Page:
How Will Flores A Domicilio Be In The FutureNiranjan Kumar
The future is a bit of a mystery at this point. It doesn’t even exist yet, so predicting its every minute detail would be highly implausible. However, that hasn’t stopped Flores A Domicilio from going ahead and guessing about what the future will look like.
Looking into futuristic ideas is practically their job description at the moment; they promise to review these predictions twice per year for five years to see whether or not they are accurate. As you can imagine, this has become an immensely popular practice among their diverse clientele: “It’s foresight, but not clairvoyance,” said Flores A Domicilio founder Juan Gualberto Rojas Esparza via Skype interview with VICE Mexico City. “It’s a way to be prepared for what’s coming.”
For instance, in 2014 and 2015 Flores A Domicilio produced predictions regarding the US and its future. “That was in great part due to Donald Trump,” said Rojas Esparza, referring to the now-President-elect. “For one, he named his presidential campaign after a line from Fight Club: ‘you do not consider yourself an American.’ He stated that Mexicans are not willing to pay taxes for US citizens.” The prediction was focused on Trump’s ideas about building a wall between Mexico and the United States and their impact on Mexico. It didn’t come true, however. “Our prediction was that he would not win. And he didn’t. We’re proud of the results.”
As to what’s in store for us, Rojas Esparza has this to say: “The pace of change will increase exponentially. Items that used to need years to develop can now be realized in months, and they are being developed in months.” Given this speed of development, we can expect that within a decade many new technologies will be available—to buy or sell—in order to improve our quality of life.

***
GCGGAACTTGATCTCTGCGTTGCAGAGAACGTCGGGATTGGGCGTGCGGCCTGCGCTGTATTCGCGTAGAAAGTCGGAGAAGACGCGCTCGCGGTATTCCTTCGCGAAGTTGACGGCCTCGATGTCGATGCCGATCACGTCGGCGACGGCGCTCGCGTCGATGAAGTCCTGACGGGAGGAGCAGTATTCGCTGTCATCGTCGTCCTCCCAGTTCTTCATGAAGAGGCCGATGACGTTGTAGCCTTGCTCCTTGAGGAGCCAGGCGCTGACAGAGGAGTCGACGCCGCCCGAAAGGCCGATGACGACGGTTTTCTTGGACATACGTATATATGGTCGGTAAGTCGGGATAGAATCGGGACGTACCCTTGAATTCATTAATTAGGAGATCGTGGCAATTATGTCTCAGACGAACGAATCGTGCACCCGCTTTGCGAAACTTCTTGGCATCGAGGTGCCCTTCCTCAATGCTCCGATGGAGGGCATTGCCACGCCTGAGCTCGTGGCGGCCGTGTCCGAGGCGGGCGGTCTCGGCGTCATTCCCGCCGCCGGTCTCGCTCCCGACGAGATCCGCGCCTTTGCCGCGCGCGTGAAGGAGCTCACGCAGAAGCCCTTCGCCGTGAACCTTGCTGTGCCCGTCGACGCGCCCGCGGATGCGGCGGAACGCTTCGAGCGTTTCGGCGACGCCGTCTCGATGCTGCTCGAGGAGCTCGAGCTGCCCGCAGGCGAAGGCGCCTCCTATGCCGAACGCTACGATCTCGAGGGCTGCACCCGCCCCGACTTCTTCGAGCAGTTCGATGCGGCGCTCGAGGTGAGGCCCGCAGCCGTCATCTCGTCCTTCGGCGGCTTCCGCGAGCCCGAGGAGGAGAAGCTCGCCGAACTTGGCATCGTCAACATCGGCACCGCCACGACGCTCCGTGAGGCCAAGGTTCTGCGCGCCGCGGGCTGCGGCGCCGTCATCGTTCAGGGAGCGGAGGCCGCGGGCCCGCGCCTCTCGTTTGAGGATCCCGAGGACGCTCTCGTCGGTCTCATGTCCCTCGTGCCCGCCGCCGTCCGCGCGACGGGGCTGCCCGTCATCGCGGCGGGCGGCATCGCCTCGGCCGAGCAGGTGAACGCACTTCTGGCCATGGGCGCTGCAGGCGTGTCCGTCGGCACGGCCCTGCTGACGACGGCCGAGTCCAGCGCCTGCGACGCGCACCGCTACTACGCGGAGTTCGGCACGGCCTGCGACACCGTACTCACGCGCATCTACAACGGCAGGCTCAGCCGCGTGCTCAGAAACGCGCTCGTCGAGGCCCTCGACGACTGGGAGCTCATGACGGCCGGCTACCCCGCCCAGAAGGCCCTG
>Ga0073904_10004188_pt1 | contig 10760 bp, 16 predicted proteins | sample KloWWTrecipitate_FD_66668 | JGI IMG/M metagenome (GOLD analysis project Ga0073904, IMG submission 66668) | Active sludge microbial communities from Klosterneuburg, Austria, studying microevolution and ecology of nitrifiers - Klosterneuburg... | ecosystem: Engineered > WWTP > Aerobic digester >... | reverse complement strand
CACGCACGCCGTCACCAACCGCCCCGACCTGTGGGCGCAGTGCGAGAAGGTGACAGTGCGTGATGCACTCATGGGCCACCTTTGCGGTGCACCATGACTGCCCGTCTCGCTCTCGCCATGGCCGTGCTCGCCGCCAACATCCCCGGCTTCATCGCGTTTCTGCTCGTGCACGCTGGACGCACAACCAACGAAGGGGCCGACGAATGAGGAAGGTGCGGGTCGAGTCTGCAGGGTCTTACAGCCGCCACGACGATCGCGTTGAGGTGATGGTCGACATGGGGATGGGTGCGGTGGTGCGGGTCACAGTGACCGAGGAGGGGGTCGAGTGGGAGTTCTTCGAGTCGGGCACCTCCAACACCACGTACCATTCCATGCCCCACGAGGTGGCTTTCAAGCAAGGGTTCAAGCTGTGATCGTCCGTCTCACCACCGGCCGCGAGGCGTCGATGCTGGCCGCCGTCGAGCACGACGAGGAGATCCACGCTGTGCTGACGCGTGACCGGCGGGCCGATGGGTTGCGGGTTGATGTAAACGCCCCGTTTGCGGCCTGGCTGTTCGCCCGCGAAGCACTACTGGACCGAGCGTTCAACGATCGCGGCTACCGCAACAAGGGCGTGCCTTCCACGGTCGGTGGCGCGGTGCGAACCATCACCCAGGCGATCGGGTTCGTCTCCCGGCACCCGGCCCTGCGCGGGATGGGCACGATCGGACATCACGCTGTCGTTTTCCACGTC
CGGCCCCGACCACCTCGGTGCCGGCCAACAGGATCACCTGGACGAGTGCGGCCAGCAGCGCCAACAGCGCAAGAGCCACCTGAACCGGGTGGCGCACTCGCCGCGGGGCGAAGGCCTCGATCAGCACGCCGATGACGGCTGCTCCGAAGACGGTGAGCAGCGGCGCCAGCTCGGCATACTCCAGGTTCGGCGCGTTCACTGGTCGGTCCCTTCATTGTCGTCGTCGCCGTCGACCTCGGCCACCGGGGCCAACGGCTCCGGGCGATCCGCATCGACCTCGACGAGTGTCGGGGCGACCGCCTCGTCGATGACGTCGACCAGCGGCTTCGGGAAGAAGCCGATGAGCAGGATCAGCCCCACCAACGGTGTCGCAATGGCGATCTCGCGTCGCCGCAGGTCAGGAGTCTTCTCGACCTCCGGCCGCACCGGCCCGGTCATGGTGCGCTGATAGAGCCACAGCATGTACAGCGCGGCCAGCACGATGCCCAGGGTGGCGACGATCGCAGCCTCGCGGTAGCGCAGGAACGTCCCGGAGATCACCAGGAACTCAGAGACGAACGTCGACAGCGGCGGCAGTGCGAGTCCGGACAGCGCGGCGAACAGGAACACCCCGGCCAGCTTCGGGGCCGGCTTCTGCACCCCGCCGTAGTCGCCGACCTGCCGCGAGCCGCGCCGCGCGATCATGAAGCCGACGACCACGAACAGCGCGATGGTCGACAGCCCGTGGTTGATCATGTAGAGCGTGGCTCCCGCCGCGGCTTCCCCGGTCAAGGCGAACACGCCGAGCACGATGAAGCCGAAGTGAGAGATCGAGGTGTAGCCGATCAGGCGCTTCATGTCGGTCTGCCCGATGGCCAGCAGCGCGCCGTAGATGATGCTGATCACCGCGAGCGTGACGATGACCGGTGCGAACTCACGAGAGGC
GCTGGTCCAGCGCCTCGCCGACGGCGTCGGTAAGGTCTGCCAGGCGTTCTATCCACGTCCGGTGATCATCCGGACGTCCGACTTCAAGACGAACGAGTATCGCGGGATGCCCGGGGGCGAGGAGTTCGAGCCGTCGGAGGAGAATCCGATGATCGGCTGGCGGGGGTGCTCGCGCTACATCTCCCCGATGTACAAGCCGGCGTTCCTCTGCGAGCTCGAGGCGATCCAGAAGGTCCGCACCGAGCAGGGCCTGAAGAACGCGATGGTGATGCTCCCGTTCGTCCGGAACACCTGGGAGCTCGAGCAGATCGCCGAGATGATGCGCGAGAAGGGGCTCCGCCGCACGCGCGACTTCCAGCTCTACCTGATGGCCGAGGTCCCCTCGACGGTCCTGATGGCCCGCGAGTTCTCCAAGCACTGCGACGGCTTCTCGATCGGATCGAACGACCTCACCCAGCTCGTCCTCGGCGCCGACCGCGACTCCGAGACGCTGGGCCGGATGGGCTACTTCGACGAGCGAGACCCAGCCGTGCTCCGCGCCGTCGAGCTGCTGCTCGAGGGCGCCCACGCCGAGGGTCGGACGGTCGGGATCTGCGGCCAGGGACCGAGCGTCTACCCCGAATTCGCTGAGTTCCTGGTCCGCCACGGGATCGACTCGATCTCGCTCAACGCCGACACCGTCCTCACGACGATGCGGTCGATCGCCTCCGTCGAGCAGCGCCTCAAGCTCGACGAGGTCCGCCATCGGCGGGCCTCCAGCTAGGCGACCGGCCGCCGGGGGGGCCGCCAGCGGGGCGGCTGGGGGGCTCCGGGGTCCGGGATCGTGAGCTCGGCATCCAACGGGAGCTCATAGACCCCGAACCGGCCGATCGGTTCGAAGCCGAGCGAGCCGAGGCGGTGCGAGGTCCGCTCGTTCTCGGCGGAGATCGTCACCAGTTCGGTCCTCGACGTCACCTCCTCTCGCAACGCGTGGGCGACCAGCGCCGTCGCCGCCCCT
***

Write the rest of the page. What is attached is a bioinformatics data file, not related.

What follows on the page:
In the meantime, they have developed a document that outlines their predictions for the year 2050.
The following are some of the predictions made by Flores A Domicilio regarding Mexico and Spain in 2050. Our methodology is based on our philosophy of looking at more than just one issue to understand what’s happening in any given moment. This approach allows us to benefit from an interdisciplinary approach that considers every element necessary to understand how things will develop and what we can expect.
1. Mexico will continue to be one of the most important economies in the world, as it is the fourth largest in purchasing power parity. It is also considered an advanced economy because of its high income per capita and its low level of poverty. The GINI index, which assesses wealth distribution, places Mexico among countries with good equality (with a rating under 45). This means that 55% of Mexicans earn a salary equivalent to USD$14,000 per year for each household member; 45% earn up to USD$14,500 per year; and less than 5% earn more than USD $15,000. Therefore, we can affirm that most Mexican people enjoy an acceptable standard of life.
2. The Mexican population will decrease by one million people between now and 2050, or 12.8% of the total population, according to the National Statistical Institute (INEGI). This number of people will be distributed among various regions on Mexico’s territory: 26.6% in Mexico City; 20.2% in the North West; 16% in the Northeast; 9.5% in the Central Plateau; and 7.3% in the Southern Forest.
3. The number of Mexican women who age 65 years or older will double between 2015 and 2050 from 15 to 30%. As for men, the number of those aged over 65 will also double, from 9.1% to 19.7%. The ageing of the population is due to a reduction in the birth rate between 1950 and 1960 and a reduction in mortality rates in children and adolescents during the last few years.
4. Life expectancy at birth will increase by 10 years between 2015 and 2050 from 76.3 to 86 years old. This occurs because medical advances have allowed people who suffer debilitating diseases such as cancer, diabetes or cardiovascular deficiencies to live longer; now, these individuals can count on medical assistance that would not have been available in previous years due to lack of technology or higher prices.
5. The number of Mexicans whose income is equivalent to $14,000 will increase from 55% in 2015 to 70% of the population in 2050. This would mean that the majority of Mexicans live a better quality of life, or at least they have enough money to meet their basic needs. However, this percentage can also imply that these people work harder than before, as they would have less time off; in addition, they would have to earn more money than before for both themselves and for their families.
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